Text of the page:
The geometry of the mixing vessel, in terms of the aspect ratio and the shape of the bottom, should not be overlooked. Dish-bottomed vessels are preferred, although flat-bottomed or shallow cone (‹15ï¿½) can be used without particular problems. The ratio of the depth of fluid to the diameter of the vessel (the aspect ratio) should be unity or close to unity. The position of the impeller within the process fluid can also affect performance. Incorrect location of either single or multiple impellers can result in staged flow patterns and non-uniform distribution of added materials. Mixing vessels are often fitted with baffles, these being stationary elements located at or near the walls. Baffles tend to inhibit liquid swirl and therefore minimize tangential flow, allowing axial flow patterns to develop.
The dimensions of the mixing vessel must be considered when selecting the size and shape of the impeller. The ratio of the diameter of the impeller to that of the mixing vessel should range from 0.2 to 0.5, i.e., 0.2 ‹ D/T ‹ 0.5, where D is the diameter of the impeller and T is that of the vessel. The distance from the impeller to the bottom of the vessel (the clearance, C) affects the power draw and pumping efficiency of the mixer. For optimum performance the ratio C/T should range from 0.1 to 0.3, although hydrofoils operate with C/T approximately 0.5.
Impeller positioning in the tank should be considered as there are a number of ways to orient the shaft/impeller to achieve the mixing results. Number of impellers is also a consideration depending on mixing volumes.
How to Specify the Mixing Impeller
Some of the information your mixing vendor will require: What is your desired mixing results. What are you mixing. Volume you are mixing. Tank dimensions. High and low liquid levels. Mixture Viscosity, SG or Density, Solids %.. Impeller diameter, shaft size for bore. Mixer speed range. HP available. How secure impeller to shaft. Materials of construction and documentation required. Surface finish Polish. Coatings, electropolish, EP. Impeller style desired. A general conversation on what is desired and all the process and mechanical information for the mixing application will help a vendor provide assistance in selecting the right impeller for the job.
Mixing includes the blending of miscible liquids, the dispersion of liquids, gases and solids, the emulsification of immiscible liquids, the formation of solid suspensions, dissolution and crystallization processes, chemical reactions that are dependent upon mass transfer and heat transfer into and out of the vessel. The choice of an impeller should be determined in part by the particular mixing process. Dispersion to form slurries will require a different impeller to that required to form pastes. Crystallization processes may involve crystals that are easily fractured and require gentle agitation. Other crystals tend to form at the walls of the vessel and scrapers may be required.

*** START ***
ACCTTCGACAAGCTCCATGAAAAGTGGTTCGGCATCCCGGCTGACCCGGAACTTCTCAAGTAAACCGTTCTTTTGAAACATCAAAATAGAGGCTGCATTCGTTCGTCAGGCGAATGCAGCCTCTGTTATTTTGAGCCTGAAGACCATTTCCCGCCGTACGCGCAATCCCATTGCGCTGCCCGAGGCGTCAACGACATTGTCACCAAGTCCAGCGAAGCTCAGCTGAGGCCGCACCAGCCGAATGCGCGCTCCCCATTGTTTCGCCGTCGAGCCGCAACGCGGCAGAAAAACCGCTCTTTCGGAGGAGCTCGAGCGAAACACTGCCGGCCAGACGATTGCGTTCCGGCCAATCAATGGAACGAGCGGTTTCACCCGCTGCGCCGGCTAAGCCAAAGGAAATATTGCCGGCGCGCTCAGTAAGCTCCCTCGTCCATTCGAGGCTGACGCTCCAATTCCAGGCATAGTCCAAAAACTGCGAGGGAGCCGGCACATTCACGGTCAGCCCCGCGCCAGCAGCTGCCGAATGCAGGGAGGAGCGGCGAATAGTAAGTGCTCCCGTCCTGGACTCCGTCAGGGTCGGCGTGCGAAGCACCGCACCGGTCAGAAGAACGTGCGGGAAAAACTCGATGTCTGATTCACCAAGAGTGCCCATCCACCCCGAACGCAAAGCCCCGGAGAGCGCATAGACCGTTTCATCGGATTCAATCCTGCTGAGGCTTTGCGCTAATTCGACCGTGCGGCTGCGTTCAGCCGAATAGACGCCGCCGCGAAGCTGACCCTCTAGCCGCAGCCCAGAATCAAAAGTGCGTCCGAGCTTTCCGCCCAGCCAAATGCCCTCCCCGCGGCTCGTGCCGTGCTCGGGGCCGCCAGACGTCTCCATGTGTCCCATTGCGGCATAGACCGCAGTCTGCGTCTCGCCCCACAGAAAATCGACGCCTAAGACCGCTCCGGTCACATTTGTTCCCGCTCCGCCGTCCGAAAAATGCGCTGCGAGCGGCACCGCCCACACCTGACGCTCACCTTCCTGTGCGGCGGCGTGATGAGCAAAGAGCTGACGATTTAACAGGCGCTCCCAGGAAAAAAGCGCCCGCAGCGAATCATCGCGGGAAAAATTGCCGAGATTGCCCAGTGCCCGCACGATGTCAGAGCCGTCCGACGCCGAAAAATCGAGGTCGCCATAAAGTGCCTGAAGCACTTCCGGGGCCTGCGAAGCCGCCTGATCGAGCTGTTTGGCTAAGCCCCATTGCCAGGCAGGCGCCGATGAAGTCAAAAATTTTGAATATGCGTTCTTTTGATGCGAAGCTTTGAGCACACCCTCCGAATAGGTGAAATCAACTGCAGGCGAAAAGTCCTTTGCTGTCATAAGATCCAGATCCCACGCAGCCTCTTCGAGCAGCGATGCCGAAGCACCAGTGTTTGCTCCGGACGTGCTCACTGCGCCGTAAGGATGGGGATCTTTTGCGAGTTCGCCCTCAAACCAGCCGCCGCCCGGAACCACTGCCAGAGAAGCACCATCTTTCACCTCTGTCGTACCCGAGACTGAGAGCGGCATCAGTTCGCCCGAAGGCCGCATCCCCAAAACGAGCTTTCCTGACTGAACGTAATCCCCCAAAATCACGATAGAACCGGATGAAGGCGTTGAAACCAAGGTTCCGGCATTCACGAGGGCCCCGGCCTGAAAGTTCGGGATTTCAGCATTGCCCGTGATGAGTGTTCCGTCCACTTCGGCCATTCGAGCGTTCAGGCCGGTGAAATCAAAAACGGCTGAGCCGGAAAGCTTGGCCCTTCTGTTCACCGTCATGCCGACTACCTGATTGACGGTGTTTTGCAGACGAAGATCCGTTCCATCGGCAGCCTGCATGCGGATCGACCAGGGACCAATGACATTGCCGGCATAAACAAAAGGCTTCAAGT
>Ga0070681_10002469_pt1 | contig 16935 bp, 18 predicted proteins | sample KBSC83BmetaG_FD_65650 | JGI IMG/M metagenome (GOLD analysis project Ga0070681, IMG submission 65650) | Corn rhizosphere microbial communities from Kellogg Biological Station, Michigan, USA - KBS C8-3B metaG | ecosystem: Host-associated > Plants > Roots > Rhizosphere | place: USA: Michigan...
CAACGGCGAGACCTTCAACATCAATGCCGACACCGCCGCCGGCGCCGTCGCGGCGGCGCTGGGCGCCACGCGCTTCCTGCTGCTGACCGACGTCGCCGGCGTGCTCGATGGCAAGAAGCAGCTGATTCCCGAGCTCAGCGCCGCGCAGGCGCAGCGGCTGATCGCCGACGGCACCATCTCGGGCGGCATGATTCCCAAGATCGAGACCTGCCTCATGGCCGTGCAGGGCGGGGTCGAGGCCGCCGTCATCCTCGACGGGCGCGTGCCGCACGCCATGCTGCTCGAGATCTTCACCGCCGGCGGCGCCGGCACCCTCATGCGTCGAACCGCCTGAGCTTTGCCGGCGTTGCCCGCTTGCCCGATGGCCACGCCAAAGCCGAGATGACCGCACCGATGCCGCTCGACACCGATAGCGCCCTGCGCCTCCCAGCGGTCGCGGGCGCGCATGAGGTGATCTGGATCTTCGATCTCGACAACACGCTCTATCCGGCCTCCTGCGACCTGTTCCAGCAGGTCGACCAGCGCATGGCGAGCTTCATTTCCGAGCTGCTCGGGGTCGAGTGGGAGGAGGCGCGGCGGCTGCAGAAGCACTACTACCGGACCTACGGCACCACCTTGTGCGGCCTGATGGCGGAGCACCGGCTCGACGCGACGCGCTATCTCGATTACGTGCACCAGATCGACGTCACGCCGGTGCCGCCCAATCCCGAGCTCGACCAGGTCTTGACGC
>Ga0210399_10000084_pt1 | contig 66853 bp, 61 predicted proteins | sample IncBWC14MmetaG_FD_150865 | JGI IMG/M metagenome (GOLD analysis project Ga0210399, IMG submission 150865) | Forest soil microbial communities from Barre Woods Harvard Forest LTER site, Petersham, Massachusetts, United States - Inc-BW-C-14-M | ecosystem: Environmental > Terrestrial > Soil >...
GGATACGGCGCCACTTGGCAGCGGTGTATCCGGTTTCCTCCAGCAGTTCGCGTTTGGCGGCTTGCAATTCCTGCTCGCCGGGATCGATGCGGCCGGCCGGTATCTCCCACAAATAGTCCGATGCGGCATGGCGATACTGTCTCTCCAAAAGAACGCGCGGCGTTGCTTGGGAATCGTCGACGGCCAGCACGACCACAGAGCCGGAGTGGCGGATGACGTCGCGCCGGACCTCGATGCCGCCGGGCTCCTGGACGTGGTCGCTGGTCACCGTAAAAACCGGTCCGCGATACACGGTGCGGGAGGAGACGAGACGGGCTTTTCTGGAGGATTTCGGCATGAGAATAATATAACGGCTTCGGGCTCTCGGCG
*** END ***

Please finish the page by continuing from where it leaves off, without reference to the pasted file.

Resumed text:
Whether you are choosing a mixing impeller for scale down, scale up, R+D, or benchscale pilot, testing one should look at all the options available to choose the right impeller at the right economy for your particular project.
It is evident that the selection of an impeller for a mixing process in the food and beverage, dairy, pharmaceutical and chemical industries is not a simple matter. The impellers come in a variety of shapes and sizes and optimum performance is dependent upon several factors — the physical properties of the materials to be mixed, the type of mixing process, the mixing vessel and the generation of the correct flow, shear and turbulence. Mixing is considered by many to be an art and, without question, “hands on” experience becomes very important when selecting mixers and impellers. That experience likely resides with the manufacturers of mixing equipment and with their representatives.
What Do You Know About Mixing Flow?
Understanding flow patterns is an important part of helping you choose the right impeller. The three primary types of flow patterns are described below.
Axial Mixing Flow
The fluid parallel to an axis of rotation. It moves media from the top to the bottom. Axial flow impellers are used for blending, solids suspension, solids incorporation, or draw down. It is most common in a low viscosity, high speed application. The most common impeller style is the propeller.
Radial Mixing Flow
The fluid is discharged radially outward to the vessel wall. Compared to axial flow impellers, radial flow impellers provide higher shear and turbulence levels with lower pumping. Radial flow draws the media from the top and bottom. They are used for liquied dispersion for low to medium viscosity fluids and high speed. The most common impeller styles are the straight blade and crossed blade.
Tangential Mixing Flow
The flow pattern seen when tangential or rotational flow dominates is a swirling of the tank contents, often with a surface vortex. It is often used when mixing high viscosity at lower speeds. The most common impeller styles are the U-shaped anchor and square blade impeller.